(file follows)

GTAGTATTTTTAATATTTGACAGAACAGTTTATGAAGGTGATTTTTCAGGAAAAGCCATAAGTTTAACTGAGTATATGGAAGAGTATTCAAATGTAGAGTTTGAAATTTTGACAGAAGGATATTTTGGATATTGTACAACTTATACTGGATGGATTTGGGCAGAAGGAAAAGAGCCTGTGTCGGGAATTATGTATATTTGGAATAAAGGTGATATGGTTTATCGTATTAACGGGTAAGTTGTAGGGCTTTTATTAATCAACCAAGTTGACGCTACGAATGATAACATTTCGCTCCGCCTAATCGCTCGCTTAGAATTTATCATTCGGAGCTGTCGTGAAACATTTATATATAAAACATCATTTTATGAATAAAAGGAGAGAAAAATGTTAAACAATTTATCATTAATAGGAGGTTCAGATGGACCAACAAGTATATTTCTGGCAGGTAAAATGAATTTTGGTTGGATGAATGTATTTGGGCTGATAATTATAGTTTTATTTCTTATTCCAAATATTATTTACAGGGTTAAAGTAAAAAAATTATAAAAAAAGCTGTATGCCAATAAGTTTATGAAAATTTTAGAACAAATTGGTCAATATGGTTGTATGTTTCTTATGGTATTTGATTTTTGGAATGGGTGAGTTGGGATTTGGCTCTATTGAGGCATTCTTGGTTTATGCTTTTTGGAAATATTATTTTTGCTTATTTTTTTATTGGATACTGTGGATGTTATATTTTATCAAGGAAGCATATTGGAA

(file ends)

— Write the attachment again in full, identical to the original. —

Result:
GTAGTATTTTTAATATTTGACAGAACAGTTTATGAAGGTGATTTTTCAGGAAAAGCCATAAGTTTAACTGAGTATATGGAAGAGTATTCAAATGTAGAGTTTGAAATTTTGACAGAAGGATATTTTGGATATTGTACAACTTATACTGGATGGATTTGGGCAGAAGGAAAAGAGCCTGTGTCGGGAATTATGTATATTTGGAATAAAGGTGATATGGTTTATCGTATTAACGGGTAAGTTGTAGGGCTTTTATTAATCAACCAAGTTGACGCTACGAATGATAACATTTCGCTCCGCCTAATCGCTCGCTTAGAATTTATCATTCGGAGCTGTCGTGAAACATTTATATATAAAACATCATTTTATGAATAAAAGGAGAGAAAAATGTTAAACAATTTATCATTAATAGGAGGTTCAGATGGACCAACAAGTATATTTCTGGCAGGTAAAATGAATTTTGGTTGGATGAATGTATTTGGGCTGATAATTATAGTTTTATTTCTTATTCCAAATATTATTTACAGGGTTAAAGTAAAAAAATTATAAAAAAAGCTGTATGCCAATAAGTTTATGAAAATTTTAGAACAAATTGGTCAATATGGTTGTATGTTTCTTATGGTATTTGATTTTTGGAATGGGTGAGTTGGGATTTGGCTCTATTGAGGCATTCTTGGTTTATGCTTTTTGGAAATATTATTTTTGCTTATTTTTTTATTGGATACTGTGGATGTTATATTTTATCAAGGAAGCATATTGGAA